Posted by & filed under Bonolo (Shinde guide), Safari Stories.

Shinde is known for its fantastic game viewing and it certainly lived up to it's reputation on this particular day. It was time for the afternoon game drive, there was a breeze blowing and the weather had clouded over making for a lovely cool afternoon. We headed out towards the Footsteps area and got to a forest of hard-wood trees, in the shade of a giant sausage tree we saw lots of little ears pop up from the long grass.


It was one of our resident packs of Wild Dog consisting of six pups and three adults. The pups were active, playing chase and yapping at one another however the adults were only interested in an afternoon siesta.


We left the pack to rest and let the heat of the day pass and we moved on to see what else we could find. The rains have just began which means there are a lot of offspring around. Tsessebe, an antelope we find in the area, are starting to drop their calves. These antelope breed once a year and are usually found in open savannah grassland areas like the environment on parts of the Shinde concession.


Dusk was setting in and it was time to go and check on the Wild Dog to see if they had started to awaken. We headed towards the same area where we saw them earlier and only saw the pups, this meant that the adults were on the hunt, hopefully nearby. We headed towards the open area where they had been seen by my colleague and as soon as we got there we saw the three adult wild dog chasing impala. It happened within seconds, the adults used a nearby termite mound to ambush the impala. We could see that they were in a hurry to engorge themselves as fast as possible to 1. avoid other predators from stealing their kill and 2. To get back to the pups for the regurgitation process.


Once the dogs had finished eating they set off towards their pups who were eagerly awaiting their arrival on the other side of the channel. The water is fairly deep and because it was getting dark, the dogs were a bit apprehensive about crossing. At this point I decided that it was best to leave them and get back to camp. It was an action packed afternoon and there was a lot of chatter coming from behind me about the sighting. It wasn't over yet though, Relax another colleague of mine had radioed in about a leopard sighting. It was getting late so we had to get back to camp but I was going to make it my mission to find the leopard in the morning.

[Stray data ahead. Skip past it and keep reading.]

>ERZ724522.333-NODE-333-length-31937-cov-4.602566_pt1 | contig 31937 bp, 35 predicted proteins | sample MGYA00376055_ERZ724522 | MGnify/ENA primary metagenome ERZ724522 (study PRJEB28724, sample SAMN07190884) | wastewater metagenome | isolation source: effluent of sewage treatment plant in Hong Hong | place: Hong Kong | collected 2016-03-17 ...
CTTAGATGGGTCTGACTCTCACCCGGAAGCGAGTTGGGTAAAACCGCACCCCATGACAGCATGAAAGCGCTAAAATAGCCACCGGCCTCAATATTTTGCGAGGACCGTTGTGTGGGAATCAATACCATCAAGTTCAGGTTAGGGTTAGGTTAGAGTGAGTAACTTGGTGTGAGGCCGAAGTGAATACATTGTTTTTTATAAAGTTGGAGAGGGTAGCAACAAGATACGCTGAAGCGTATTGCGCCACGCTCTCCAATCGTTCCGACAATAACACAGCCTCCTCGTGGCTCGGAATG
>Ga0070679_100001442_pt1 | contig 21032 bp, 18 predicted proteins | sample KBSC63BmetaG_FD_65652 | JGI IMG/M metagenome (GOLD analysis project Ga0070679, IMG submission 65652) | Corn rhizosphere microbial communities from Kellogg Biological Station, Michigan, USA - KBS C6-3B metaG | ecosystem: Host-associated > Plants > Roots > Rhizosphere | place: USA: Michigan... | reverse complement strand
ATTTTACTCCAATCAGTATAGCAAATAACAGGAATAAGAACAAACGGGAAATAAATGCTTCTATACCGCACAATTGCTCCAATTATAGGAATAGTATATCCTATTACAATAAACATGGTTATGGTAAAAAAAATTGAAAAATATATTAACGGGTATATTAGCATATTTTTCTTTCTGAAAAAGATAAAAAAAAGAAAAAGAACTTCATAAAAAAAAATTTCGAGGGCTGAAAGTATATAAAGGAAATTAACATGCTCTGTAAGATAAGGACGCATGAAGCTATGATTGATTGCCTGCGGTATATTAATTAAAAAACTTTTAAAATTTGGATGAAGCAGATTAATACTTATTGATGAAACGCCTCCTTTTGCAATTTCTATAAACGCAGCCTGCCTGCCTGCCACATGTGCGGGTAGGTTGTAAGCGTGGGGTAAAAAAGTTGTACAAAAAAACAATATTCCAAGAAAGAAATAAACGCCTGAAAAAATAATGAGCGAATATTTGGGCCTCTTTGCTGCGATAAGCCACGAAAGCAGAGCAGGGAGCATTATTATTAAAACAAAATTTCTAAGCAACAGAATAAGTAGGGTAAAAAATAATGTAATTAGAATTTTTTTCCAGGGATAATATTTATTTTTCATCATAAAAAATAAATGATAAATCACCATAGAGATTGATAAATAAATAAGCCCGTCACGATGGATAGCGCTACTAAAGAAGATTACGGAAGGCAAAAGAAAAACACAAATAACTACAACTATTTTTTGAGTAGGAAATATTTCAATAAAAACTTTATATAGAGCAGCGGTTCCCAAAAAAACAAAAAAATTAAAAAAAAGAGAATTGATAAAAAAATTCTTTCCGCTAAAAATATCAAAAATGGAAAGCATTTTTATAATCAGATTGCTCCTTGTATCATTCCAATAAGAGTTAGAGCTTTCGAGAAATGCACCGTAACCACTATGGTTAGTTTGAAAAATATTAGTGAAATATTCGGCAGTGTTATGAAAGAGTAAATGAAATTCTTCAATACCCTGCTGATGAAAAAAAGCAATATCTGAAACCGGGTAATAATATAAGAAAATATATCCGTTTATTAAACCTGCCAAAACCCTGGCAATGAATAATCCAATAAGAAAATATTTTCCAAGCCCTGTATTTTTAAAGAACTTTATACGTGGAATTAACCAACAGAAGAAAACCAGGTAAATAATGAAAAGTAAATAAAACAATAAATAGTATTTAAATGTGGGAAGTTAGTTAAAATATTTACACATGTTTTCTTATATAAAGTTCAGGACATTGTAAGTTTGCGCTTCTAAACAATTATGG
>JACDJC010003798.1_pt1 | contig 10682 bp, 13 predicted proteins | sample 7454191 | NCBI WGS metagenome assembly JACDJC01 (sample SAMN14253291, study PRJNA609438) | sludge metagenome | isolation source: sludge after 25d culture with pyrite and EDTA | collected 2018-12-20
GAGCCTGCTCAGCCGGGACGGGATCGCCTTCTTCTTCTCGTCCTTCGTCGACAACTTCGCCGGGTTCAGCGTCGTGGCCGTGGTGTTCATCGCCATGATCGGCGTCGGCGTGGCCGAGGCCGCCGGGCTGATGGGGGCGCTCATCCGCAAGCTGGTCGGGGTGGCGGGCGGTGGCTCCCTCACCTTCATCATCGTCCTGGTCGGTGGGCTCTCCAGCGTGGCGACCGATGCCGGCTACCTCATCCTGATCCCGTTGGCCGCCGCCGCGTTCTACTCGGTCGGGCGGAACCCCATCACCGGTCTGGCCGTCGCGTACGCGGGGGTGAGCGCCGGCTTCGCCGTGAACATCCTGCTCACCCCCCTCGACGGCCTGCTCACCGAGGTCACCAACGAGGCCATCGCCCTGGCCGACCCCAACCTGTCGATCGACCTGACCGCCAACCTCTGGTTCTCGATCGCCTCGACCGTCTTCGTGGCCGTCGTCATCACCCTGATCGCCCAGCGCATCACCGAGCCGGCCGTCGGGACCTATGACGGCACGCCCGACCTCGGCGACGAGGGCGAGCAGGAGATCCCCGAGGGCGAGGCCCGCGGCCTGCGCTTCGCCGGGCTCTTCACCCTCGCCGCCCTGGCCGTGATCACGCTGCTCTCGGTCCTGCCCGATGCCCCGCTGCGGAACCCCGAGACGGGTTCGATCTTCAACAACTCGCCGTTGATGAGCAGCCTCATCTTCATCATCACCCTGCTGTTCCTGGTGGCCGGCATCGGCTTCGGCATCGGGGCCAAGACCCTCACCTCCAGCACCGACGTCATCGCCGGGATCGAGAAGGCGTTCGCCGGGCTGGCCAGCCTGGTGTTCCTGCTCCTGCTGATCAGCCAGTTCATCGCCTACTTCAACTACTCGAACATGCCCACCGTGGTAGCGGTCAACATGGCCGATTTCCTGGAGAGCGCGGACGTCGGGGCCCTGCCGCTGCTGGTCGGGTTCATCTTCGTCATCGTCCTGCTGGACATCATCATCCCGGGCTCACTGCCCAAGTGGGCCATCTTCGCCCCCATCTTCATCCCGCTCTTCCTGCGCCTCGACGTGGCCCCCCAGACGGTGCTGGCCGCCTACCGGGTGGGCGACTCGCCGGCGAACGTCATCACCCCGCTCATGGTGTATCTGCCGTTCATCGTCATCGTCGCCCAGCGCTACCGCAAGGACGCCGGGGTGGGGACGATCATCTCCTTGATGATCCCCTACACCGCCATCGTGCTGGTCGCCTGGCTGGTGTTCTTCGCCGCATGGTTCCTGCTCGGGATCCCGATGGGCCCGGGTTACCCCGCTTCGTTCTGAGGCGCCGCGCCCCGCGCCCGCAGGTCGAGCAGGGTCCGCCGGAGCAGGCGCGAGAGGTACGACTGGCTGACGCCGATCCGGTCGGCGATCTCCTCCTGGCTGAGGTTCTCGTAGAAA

We left early the next morning and headed straight towards the area where the leopard had been seen the night before. We arrived at the area, the grass was as high as the vehicle but finally we spotted her and her one year old cub lying in the grass feeding on a Reed Buck. It looked like they were both quite full so they moved off their kill quite soon after our arrival.


The adult climbed up a termite mound to keep a watchful eye on her kill and she certainly was very protective over it as she gave us a snarl as if to warn us from getting to close.


Her cub, in the meantime, was circling a huge Jackalberry tree a few metres away, scanning to find the best way up. She jumped into the tree and went straight to the top in a series of three or four leaps and bounds.Once she reached the top she realised that it was maybe too high and there were no comfortable branches there so she moved back down and settled on the left fork of the tree.


Both the adult leopard and her cub looked like they were going to settle there for the rest of the day. We left the sighting and went for morning tea at hippo pools, it was a spectacular twenty four hours of game viewing at Shinde.

Story by Bonolo (professional guide at Shinde)